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Unregistered 20-08-2013 11:45 PM

Quote:

Originally Posted by Unregistered (Post 41454)
Well, I'm in a school in the west and it's really miserable coming to work daily.

Have seen application forms from statutory boards which ask, "Have you ever broken a bond..."

hi bro, sorry to hear about your situation.
i intend to apply to MOE for teaching as a career, looking forward to teaching.
can you share your experiences in your school?
hope to know about these experiences so that i can reconsider my option if its really that bad.
thanks!

Newbie J 30-08-2013 02:12 AM

The teaching profession in SG?
 
Hi all,

How is the teaching profession generally like in Singapore? I am a Malaysian citizen who has recently made an application to the MOE for a teaching position. In fact, I have read several articles (written some time three years ago) which seems to paint the profession (in SG) in bad light! However, I am not too inclined to accept them as gospel and would rather solicit opinions from current teachers or those who are well-versed in the Singaporean education.

Thank you in advance!

Regards,

J

Unregistered 30-08-2013 02:37 AM

Newbie J
 
Quote:

Originally Posted by Newbie J (Post 41821)
Hi all,

How is the teaching profession generally like in Singapore? I am a Malaysian citizen who has recently made an application to the MOE for a teaching position. In fact, I have read several articles (written some time three years ago) which seems to paint the profession (in SG) in bad light! However, I am not too inclined to accept them as gospel and would rather solicit opinions from current teachers or those who are well-versed in the Singaporean education.

Thank you in advance!

Regards,

J

I have read my fair share of comments from this thread and the general consensus seems to indicate teaching to be very underappreciated profession in Singapore! I thought teachers are revered in your country due to Singapore's exellence in education provision!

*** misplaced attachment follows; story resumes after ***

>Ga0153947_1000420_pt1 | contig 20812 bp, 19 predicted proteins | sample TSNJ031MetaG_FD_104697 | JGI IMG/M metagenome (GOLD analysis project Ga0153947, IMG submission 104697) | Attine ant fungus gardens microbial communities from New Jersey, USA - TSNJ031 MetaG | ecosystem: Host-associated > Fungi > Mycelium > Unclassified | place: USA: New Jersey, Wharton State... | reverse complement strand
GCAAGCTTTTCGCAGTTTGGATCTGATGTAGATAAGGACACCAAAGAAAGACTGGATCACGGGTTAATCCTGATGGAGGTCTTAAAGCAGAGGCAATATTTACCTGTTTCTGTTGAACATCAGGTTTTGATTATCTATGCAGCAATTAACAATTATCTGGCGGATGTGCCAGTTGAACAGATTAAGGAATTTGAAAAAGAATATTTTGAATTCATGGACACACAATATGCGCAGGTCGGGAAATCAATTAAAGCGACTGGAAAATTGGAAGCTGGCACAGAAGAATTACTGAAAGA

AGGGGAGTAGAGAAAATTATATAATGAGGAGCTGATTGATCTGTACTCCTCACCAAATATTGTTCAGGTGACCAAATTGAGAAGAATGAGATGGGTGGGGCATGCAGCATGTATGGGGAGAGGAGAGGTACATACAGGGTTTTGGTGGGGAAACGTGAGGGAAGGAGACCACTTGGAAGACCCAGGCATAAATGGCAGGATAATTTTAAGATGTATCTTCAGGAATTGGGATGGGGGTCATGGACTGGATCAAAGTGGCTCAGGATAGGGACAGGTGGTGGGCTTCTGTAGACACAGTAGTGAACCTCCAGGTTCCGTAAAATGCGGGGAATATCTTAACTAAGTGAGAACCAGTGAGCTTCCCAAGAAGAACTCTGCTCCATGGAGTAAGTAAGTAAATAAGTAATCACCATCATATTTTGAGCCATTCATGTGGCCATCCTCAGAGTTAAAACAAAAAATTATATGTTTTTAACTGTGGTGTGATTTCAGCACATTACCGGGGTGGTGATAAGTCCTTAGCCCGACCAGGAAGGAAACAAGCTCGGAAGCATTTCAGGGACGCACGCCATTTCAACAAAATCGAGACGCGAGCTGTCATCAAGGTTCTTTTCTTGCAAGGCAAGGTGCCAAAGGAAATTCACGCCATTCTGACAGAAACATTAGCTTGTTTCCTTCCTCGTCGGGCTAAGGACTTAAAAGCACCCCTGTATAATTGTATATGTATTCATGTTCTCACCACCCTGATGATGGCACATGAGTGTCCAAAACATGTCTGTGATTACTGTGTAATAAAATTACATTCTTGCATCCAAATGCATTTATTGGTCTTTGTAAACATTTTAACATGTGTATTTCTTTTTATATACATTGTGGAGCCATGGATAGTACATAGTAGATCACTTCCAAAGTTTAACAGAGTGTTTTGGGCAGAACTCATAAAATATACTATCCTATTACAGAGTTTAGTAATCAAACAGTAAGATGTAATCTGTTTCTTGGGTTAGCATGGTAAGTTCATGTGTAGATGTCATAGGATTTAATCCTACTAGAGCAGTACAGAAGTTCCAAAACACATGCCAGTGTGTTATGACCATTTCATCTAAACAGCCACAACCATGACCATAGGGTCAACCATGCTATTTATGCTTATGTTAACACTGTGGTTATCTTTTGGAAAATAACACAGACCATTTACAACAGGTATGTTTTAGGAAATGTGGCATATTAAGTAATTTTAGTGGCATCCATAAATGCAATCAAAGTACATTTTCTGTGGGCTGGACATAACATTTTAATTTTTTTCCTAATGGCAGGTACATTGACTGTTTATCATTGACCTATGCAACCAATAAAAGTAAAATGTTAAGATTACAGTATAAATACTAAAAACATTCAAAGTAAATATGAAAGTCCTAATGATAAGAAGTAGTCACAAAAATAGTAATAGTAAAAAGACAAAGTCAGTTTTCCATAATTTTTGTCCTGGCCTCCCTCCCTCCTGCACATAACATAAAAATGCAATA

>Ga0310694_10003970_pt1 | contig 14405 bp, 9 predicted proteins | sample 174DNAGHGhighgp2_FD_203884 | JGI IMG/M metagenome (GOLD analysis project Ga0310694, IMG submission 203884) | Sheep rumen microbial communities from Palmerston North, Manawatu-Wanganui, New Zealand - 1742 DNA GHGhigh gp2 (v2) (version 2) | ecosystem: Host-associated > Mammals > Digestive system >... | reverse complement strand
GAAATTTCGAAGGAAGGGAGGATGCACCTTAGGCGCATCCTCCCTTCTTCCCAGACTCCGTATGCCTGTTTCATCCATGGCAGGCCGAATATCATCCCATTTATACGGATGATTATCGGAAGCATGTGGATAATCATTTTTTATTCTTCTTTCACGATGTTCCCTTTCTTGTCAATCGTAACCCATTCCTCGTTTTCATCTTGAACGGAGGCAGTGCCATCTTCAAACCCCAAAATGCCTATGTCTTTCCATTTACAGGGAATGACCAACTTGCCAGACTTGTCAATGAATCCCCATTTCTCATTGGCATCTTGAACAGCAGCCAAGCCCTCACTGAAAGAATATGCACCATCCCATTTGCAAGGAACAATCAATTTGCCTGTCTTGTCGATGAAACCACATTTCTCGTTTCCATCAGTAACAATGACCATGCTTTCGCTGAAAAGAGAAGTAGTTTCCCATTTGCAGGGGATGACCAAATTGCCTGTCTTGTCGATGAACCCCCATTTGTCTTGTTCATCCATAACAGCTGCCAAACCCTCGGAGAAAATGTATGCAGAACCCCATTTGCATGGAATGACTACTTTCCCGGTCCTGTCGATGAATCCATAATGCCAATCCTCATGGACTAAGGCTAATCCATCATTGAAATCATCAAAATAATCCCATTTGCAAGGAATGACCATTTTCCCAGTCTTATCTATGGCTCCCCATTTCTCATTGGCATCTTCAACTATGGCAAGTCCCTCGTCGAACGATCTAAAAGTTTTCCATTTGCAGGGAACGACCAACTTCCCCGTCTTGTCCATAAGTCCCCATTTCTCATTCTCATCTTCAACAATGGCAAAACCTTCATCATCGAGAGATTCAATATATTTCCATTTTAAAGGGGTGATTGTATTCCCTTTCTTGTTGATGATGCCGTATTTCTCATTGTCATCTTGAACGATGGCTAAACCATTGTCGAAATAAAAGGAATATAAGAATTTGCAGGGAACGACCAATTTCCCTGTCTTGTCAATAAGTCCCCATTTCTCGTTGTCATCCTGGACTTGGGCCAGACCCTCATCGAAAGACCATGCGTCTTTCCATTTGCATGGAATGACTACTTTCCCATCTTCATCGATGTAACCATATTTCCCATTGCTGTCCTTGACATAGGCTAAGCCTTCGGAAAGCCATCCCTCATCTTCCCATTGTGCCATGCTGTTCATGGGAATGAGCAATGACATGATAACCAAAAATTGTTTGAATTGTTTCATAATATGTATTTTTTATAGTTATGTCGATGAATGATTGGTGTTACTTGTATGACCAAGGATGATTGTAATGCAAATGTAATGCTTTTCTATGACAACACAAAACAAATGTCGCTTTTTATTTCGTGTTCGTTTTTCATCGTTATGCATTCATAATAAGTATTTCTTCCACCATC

J

Unregistered 30-08-2013 03:06 AM

PE Teacher
 
Hi everyone,

Realised that everyone has talked about being a teacher and all but nobody has ever talked about being a PE teacher.

Am a Year 4 NUS undergrad from Business and I'm keeping my options open and want to find out more about being a PE teacher as Im passionate about sports.

Can anyone shed some light on how the career track is like (isit harder to rise than being a subject teacher?)

Thanks!

Unregistered 30-08-2013 07:47 AM

If you chose to believe / take what were posted here to be the general consensus about the teaching profession, then you are like what I would label as a "mad scientist". One who would jump to conclusion based on a superficial level of observation or result of a small sample. What's worse is that the same posters could have made multiple posts giving the impression that many people share the same opinion.

I am sure you have heard of the term - the silent majority? Are you aware of the number of teachers in Singapore? In any organization, company or team there will be always be misfits, people who don't belong, people who felt left behind. These are usually the ones who will be bad mouthing the organizations, company or team.

So go figure.


Quote:

Originally Posted by Unregistered (Post 41822)
I have read my fair share of comments from this thread and the general consensus seems to indicate teaching to be very underappreciated profession in Singapore! I thought teachers are revered in your country due to Singapore's exellence in education provision!

J


Unregistered 30-08-2013 07:57 AM

Quote:

Originally Posted by Unregistered (Post 41825)